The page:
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Clarkson Hill unable to undertake regulatory activities

National IFA firm Clarkson Hill is no longer able to conduct any regulated activities.

In a statement to the stock market this morning, the firm says as a result of a variation in its regulatory permissions it has been unable to undertake regulated activities since 5pm December 3.

Clarkson Hill says it is looking at a number of options including selling the firm and is continuing discussions with the FSA.

Last month, the Cambridgeshire-based firm had its shares suspended for the second time this year pending clarification of the company’s regulatory position.

In October it announced it was in take-over talks after it emerged over the summer that a £558,000 loan to the company from director Ron Pritchard and managing director Mike Robinson was not approved as being enough to boost its capital sufficiently.

In July the firm revealed it was subject to a regulatory review of its systems and controls during the second half of last year, as it posted pre-tax losses of £636,699 for 2009.

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Comments

There are 8 comments at the moment, we would love to hear your opinion too.

  1. How strange it is that the FSA seems determined to stamp out the IFA ‘cottage industry’ when it often appears to be the large companies that suffer financial problems.

  2. Any investigation must look at regulatory impact.

    If a national IFA firm listed on the Stock Exchange can sink, trhere is little hope in the current climate for the sole trader.

    If the FSA conduct the investigation, they will find themselves without blame.

  3. I hope Mr Wingfield won’t mind if I disagree with his pessimistic view for the sole trader.

    It is the large companies that seem to need to write high volumes of new business on tiny profit margins who are most at at risk. Even the smallest downturn in business levels or the smallest increase in base costs will tip some companies over the edge.

    Sole traders and two or three man bands with a loyal client bank and reasonable trail income usually have a much more resilient profit margin to see them through bad times.

    In my view, and despite the best efforts of the FSA to get rid of them with RDR, MMR etc, sole traders will continue to be the thorn in the side of the FSA for at least another decade or so, by which time most will have retired.

  4. Don’t you feel sorry for the advisors caught up in the this and the clients that are left stranded.

    Whilst I know that the FSA focuses on both big and small firms, it does seem to me that the maximum damage is done by the big firms when this sort of things happen.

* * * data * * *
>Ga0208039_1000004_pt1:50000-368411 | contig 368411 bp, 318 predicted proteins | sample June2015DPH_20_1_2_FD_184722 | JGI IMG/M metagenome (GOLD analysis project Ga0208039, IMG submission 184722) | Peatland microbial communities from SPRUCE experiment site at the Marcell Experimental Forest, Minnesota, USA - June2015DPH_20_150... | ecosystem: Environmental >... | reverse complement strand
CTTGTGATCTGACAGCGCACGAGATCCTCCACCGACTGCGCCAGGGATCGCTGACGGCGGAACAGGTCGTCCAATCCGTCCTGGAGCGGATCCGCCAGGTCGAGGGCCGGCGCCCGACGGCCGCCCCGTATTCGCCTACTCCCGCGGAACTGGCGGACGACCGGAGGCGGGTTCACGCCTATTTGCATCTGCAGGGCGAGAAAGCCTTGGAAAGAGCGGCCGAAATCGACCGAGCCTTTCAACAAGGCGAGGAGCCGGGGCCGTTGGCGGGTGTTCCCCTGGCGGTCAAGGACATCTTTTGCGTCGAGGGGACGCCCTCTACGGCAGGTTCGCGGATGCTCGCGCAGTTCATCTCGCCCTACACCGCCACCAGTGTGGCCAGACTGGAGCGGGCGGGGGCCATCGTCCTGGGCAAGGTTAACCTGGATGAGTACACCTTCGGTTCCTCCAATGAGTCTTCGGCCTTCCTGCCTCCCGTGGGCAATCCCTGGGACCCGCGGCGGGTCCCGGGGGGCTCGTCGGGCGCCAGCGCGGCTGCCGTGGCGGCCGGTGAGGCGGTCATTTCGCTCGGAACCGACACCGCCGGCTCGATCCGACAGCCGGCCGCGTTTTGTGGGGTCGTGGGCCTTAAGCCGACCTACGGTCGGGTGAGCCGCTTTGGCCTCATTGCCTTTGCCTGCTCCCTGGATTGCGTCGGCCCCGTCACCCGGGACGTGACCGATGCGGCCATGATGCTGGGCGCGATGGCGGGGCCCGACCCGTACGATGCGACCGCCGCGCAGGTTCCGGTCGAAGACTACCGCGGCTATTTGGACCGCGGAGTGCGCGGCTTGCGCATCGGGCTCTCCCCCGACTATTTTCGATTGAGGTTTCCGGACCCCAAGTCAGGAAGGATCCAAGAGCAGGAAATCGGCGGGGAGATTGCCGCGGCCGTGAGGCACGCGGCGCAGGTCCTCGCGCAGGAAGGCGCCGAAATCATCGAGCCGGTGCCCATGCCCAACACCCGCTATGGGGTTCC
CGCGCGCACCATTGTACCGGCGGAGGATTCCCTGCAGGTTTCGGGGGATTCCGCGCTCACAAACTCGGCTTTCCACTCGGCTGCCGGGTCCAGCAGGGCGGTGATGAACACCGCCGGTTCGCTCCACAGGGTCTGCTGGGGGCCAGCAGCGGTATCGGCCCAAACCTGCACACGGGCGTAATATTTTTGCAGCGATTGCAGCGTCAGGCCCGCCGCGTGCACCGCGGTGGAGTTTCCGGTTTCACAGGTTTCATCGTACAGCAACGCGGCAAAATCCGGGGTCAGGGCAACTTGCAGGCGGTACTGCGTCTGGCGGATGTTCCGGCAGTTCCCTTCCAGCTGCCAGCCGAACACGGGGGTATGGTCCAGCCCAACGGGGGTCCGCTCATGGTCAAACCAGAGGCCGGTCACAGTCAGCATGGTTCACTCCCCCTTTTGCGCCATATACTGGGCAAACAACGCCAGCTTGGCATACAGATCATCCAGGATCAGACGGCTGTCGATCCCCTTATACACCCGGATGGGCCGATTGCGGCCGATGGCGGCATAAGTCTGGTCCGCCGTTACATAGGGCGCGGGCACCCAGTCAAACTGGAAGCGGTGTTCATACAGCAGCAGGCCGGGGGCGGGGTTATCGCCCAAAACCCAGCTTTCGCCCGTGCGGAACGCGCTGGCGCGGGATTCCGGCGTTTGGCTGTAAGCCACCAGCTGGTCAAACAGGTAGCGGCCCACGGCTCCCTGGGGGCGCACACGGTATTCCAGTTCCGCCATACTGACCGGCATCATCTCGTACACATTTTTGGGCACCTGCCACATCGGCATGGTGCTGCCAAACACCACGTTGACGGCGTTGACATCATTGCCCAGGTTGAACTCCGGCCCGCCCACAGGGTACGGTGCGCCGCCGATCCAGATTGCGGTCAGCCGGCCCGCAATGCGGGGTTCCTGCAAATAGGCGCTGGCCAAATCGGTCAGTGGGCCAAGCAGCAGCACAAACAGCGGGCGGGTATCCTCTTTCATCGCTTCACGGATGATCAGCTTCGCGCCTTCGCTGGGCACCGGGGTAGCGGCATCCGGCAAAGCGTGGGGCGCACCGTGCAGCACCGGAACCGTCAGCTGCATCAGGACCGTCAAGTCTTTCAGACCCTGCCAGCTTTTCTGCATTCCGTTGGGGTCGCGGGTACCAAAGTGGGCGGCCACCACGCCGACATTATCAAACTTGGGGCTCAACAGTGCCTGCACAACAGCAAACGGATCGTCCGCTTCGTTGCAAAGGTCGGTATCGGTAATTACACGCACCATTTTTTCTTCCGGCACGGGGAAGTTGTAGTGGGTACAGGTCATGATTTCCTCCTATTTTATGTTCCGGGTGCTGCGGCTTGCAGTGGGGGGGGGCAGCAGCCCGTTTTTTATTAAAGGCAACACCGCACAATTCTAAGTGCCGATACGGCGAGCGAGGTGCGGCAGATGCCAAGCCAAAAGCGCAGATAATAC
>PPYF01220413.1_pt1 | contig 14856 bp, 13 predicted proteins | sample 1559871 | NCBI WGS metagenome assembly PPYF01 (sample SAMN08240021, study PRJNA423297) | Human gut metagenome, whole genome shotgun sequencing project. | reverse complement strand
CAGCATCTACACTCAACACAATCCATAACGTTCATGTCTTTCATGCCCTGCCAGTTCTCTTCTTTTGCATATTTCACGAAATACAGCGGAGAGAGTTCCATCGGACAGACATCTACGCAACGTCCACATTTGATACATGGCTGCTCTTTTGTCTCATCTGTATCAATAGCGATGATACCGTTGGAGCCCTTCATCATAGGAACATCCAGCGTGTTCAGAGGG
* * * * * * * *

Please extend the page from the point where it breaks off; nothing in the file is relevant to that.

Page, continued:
At least if you trade under your own banner directly regulated you know that you stand or fall on your own merits, not because some directors or senior management let things go down the tubes!

  5. And what will become of CH’s RI’s? I imagine many of them may be fearful that the FSA will ensure they suffer the same fate as the ex-Park Row people, the poor devils. Bad times and getting worse.

  6. Big or small,it does not matter to Sants and Turner, they will still raise a glass and have a good Christmas at our expense.

  7. The management were blinded by the bright lights of becoming a public listed company and climbing towards a top 10 UK IFA in the hope it would attractive a buyer at the sacrifice of having any true value. With RDR on the horizon reducing the value of companies ready to exit the CHG group buckled under falling business levels and a complete lack of profits – making it worthless. RP & MR desperately tried to save this sinking ship they sank themselves through complete mismanagement. RIP CHG

  8. As an existing CHG adviser I sincerely hope that we’ll not end up like the poor ex Park Row guys who through no fault of their own have had to wait a quite ridiculous period of time to be reauthorised.

    I also hope that CHG will not be able to wriggle out of its contractual obligations to me and others by going into administration prior to any takeover. If they do so I hope that the FSA throws the book at them.

    The current management team couldn’t organise the proverbial knees up in a brewery – they are way out of their depth.

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